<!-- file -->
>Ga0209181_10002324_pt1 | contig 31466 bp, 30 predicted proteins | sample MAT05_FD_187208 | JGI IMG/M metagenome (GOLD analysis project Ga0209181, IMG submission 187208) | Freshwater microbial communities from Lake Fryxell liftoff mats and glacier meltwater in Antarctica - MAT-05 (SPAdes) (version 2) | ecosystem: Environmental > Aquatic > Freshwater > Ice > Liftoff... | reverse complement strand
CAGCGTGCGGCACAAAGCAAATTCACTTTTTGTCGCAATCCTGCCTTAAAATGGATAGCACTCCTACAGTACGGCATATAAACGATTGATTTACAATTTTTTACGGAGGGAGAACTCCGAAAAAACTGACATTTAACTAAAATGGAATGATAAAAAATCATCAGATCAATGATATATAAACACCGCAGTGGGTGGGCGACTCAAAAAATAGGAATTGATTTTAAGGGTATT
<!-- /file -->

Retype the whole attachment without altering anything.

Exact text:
>Ga0209181_10002324_pt1 | contig 31466 bp, 30 predicted proteins | sample MAT05_FD_187208 | JGI IMG/M metagenome (GOLD analysis project Ga0209181, IMG submission 187208) | Freshwater microbial communities from Lake Fryxell liftoff mats and glacier meltwater in Antarctica - MAT-05 (SPAdes) (version 2) | ecosystem: Environmental > Aquatic > Freshwater > Ice > Liftoff... | reverse complement strand
CAGCGTGCGGCACAAAGCAAATTCACTTTTTGTCGCAATCCTGCCTTAAAATGGATAGCACTCCTACAGTACGGCATATAAACGATTGATTTACAATTTTTTACGGAGGGAGAACTCCGAAAAAACTGACATTTAACTAAAATGGAATGATAAAAAATCATCAGATCAATGATATATAAACACCGCAGTGGGTGGGCGACTCAAAAAATAGGAATTGATTTTAAGGGTATT